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Nestled away in Spain are powdery slopes and intriguing city alleyways. Endless exploration by day; liveliness and tapas by night.

This cluster in the Spanish Pyrenees has the reputation as a top class resort to the locals. Around Baqueira and the base of the slopes there is a sprinkling of glamour. The apres drinks of choice being Moet and Aperol Spritz. It is after all the favourite of the Spanish royal family and where Christian Ronaldo has a hotel. The slopes are snowsure and varied. But it is the food that makes the difference here.

The tastefully purpose built resort works well. The locals chose to stay in the fascinating town of Vielha where the food culture is king and there are genuine local traditions and histories. This is a place where Basque, Catalan, Spanish, French and Italian cultures combine. the result is a lively well priced food and wine scene. The extra journey in the morning is rewarded with unique evening experiences.

Developed by Luis Arias, a Spanish National Ski Champion, Baqueira first opened in 1964 and is a favourite with the Spanish Royal family who regularly holiday here. Its location provides a unique Atlantic climate guaranteeing high quality snow, just the right amount of sunshine and, due to its southerly latitude, an hour's more daylight than the Alps.

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The Baqueira-Beret Resort itself has a huge network of blue pistes for beginners to progress onto, but it also has a lot of steep terrain, so beginners need to be vary about trying them too quickly.

Baqueira Beret offers something for everyone and has the perfect blend of beginners to expert terrain. With 3 beginner ski areas, lots of intermediate pistes and an amazing mixture of Red & Black runs, with so much off-piste terrain accessible.

  • Unique apres ski scene incorporating Spanish tapas culture
  • Famed black run the renowned 'Escornacrabes' - which translates as 'the place where the goats die!'
  • Due to historical isolation the region has its own dialect: Aranese.
  • Aranese Ethnological Museum
  • Ice Skating
  • Dog Sledding

Boi Taull


Vielha is the hub of the valley, with its stunning architecture and unique layout, there is plenty to explore along the main road that runs towards the Baqueira Beret resort. Mountains tower above you on all sides, giving the sense that you are nestled into the hill.

There is something special about this village, you feel a real sense of authenticity and age when exploring the charming alleys and streets. Along the beautifully kept alleys are windows into its past, every third door is an old building front with crumbling textures and a secret history.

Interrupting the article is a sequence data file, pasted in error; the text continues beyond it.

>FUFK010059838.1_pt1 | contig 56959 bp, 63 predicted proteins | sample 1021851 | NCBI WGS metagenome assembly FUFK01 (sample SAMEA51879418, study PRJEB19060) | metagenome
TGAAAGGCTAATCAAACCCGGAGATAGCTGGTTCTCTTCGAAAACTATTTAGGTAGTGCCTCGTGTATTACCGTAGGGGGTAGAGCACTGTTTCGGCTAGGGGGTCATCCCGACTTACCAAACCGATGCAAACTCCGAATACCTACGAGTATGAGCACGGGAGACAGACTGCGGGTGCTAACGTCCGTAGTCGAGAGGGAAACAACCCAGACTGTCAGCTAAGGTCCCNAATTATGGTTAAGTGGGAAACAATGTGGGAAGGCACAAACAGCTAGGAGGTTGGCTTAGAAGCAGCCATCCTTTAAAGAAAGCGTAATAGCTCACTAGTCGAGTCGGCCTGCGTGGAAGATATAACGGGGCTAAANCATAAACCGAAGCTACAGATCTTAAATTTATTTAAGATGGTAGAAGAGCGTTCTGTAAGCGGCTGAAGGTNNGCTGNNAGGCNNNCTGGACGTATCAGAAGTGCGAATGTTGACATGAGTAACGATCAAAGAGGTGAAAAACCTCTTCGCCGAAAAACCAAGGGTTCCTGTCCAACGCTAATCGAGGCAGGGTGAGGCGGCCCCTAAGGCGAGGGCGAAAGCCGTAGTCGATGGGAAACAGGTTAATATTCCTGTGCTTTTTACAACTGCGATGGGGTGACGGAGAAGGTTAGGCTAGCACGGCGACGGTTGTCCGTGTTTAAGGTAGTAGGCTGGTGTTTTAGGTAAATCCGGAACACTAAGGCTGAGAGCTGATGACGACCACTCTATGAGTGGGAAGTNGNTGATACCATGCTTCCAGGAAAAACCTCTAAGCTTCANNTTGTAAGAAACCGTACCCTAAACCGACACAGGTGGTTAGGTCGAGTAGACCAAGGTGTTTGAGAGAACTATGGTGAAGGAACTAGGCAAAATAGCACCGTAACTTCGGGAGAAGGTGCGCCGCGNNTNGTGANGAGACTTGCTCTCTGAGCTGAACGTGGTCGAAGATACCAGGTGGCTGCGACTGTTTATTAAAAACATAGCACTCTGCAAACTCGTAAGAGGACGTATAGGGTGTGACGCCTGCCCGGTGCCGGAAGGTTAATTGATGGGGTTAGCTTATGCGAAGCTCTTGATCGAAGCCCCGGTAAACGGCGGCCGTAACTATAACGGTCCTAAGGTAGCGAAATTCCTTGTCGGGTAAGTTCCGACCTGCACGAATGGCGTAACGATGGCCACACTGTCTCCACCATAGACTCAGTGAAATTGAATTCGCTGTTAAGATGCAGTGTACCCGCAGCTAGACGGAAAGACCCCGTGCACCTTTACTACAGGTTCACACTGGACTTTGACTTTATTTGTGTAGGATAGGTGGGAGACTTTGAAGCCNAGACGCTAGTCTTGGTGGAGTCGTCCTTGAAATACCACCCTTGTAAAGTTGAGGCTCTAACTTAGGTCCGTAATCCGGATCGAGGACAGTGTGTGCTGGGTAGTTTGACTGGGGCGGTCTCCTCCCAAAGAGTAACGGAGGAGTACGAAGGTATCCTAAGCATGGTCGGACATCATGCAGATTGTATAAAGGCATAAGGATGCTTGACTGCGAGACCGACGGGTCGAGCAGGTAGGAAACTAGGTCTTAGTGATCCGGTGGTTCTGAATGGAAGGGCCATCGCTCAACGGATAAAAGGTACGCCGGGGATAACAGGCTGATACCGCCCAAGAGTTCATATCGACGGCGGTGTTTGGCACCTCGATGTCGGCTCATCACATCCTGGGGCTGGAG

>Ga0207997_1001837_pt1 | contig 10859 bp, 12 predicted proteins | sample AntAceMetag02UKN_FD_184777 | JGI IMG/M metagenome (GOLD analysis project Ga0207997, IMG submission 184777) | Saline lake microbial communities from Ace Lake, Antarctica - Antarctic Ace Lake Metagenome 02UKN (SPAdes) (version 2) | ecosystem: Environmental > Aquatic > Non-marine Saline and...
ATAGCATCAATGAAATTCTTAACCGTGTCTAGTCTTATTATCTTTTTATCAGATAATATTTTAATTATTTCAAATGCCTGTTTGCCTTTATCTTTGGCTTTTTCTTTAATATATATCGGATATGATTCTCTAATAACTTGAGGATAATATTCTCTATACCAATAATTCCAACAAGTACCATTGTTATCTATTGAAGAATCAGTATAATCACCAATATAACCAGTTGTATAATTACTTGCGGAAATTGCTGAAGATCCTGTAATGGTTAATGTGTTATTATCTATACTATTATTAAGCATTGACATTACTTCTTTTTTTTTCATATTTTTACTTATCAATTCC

In the early mornings, the village is completely quiet as you head off to the resort before any of the locals, but by the time you return, it is busy and energetic along the main street, with the bars and restaurants full with locals enjoying a drink after their skiing. Enjoy your apres-ski drink with some truly unique food, Tapas.

The river Arriu Nere runs through the centre of the village and has lights along its length, lighting it up in a spectacular sight in the evenings that only adds to the charm of the area, it is a must see.


(to be re-written): Arties is the oldest village in the valley and you pass it on your journey between Vielha to the slopes at Baquiera. The village mixes recent restorations with plenty of 13th century architecture, creating a stunning and unique mix of modern and traditional as you walk through its streets. The village is built around where two rivers meet, with the constant trickling of water giving a sense of life and business to the place.

Arties has a much quieter atmosphere than Vielha, although it still has a few great restaurants and pubs. What's unique to Arties is the 13th century church of Santa Maria D’Arties, a true spectacle and definitely worth a visit when you're not on the slopes. If you are looking for a quiet and authentic place to spend your evenings, this is the place for you.


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Smaller still is the village of Salardu. While it is the closest village of note to the resort of Baqueira-Beret, it is filled with more traditional stone built buildings and architecture echoed through the valley. Older still than the Santa Maria D’arties is the 12th century church you can find here, with its recently restored tapestries. It is a quieter village than Vielha and Arties although there are still a few bars and restaurants to choose from in the evenings.
In the village, explore charming square and the narrow streets that make up the character of the area. The old stone buildings are incredibly attractive with they crumbling and textured history.